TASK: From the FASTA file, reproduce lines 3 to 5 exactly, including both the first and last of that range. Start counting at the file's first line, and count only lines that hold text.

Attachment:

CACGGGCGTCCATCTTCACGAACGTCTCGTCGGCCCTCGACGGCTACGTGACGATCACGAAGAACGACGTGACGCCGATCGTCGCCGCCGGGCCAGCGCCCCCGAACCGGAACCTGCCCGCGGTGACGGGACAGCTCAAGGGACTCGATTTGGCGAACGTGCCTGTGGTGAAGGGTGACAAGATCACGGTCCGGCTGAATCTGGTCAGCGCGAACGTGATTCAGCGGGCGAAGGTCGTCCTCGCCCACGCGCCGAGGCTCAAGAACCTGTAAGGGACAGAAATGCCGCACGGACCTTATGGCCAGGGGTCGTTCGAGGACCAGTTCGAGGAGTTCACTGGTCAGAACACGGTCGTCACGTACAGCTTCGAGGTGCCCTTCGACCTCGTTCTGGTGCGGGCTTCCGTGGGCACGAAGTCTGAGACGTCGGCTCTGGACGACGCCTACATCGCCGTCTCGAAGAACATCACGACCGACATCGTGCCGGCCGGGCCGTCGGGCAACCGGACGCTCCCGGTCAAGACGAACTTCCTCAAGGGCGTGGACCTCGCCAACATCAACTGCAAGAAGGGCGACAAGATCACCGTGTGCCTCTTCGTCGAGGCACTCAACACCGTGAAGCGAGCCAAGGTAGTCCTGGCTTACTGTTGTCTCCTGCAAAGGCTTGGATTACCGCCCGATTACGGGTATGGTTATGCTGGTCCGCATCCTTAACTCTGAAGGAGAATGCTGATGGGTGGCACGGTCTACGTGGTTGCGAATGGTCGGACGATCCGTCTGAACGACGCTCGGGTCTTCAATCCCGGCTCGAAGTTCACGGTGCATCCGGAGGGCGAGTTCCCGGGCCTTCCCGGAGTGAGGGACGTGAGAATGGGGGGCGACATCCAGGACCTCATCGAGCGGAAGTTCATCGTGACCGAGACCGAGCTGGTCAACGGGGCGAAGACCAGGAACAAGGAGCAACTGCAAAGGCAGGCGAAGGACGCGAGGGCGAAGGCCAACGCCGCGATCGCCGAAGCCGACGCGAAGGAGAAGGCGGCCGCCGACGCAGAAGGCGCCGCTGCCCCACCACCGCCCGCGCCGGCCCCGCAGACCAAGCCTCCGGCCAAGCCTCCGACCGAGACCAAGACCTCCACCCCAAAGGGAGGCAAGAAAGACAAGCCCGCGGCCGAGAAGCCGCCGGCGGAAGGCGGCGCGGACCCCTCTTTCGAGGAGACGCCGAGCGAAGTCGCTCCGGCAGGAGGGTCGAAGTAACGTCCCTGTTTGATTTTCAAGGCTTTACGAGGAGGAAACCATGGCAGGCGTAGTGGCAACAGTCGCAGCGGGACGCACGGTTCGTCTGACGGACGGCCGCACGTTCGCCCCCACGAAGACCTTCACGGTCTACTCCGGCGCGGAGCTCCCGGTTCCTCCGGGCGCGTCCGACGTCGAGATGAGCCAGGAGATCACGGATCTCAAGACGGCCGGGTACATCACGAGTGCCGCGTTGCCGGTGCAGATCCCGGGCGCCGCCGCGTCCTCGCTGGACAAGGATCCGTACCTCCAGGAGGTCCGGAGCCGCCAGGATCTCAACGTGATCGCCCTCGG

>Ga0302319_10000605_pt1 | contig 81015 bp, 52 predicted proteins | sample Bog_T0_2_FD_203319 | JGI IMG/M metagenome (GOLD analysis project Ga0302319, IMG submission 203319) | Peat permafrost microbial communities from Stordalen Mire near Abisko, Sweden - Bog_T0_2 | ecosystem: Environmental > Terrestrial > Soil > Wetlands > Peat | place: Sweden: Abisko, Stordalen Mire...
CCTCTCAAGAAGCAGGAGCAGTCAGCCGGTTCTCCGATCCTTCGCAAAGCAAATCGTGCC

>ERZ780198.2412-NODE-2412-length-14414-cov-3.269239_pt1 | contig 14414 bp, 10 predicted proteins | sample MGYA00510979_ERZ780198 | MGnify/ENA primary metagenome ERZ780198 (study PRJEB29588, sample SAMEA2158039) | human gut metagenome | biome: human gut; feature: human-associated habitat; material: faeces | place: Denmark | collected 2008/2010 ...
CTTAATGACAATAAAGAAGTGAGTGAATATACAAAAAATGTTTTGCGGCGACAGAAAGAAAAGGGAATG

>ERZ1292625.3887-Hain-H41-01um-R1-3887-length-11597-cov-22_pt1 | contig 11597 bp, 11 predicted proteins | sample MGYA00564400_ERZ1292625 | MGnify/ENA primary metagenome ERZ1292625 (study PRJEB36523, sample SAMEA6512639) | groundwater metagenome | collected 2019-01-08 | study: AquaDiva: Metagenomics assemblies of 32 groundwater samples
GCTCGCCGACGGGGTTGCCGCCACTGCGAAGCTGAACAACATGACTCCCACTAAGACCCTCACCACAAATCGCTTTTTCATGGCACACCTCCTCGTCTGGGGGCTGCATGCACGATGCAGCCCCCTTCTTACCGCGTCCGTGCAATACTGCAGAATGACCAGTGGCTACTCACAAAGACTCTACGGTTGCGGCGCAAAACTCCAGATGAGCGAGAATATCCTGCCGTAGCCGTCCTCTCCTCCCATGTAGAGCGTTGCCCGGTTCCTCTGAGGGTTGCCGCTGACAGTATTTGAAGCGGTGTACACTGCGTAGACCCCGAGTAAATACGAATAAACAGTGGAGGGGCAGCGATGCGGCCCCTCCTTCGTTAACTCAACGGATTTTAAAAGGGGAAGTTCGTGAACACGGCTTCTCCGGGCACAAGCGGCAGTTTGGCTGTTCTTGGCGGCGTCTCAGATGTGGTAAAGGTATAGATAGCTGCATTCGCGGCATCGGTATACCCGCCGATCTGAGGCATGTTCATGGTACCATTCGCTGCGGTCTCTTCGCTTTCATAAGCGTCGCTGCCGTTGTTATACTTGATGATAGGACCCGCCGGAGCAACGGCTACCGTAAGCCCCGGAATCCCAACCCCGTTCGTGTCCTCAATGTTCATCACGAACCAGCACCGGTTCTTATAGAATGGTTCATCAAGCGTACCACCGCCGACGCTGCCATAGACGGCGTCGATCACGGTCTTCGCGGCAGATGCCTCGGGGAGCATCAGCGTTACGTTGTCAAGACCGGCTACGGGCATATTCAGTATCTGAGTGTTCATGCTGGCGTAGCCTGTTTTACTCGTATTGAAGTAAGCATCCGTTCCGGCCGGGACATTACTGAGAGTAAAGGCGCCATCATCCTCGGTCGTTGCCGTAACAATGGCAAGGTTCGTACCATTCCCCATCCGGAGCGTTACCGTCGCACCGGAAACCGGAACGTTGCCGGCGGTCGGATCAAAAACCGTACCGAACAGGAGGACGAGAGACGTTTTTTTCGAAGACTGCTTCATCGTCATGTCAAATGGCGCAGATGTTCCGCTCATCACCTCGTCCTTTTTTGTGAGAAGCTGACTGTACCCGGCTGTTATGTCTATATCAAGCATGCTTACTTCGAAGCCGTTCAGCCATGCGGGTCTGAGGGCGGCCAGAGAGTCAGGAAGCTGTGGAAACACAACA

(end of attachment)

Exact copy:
CCTCTCAAGAAGCAGGAGCAGTCAGCCGGTTCTCCGATCCTTCGCAAAGCAAATCGTGCC

>ERZ780198.2412-NODE-2412-length-14414-cov-3.269239_pt1 | contig 14414 bp, 10 predicted proteins | sample MGYA00510979_ERZ780198 | MGnify/ENA primary metagenome ERZ780198 (study PRJEB29588, sample SAMEA2158039) | human gut metagenome | biome: human gut; feature: human-associated habitat; material: faeces | place: Denmark | collected 2008/2010 ...
CTTAATGACAATAAAGAAGTGAGTGAATATACAAAAAATGTTTTGCGGCGACAGAAAGAAAAGGGAATG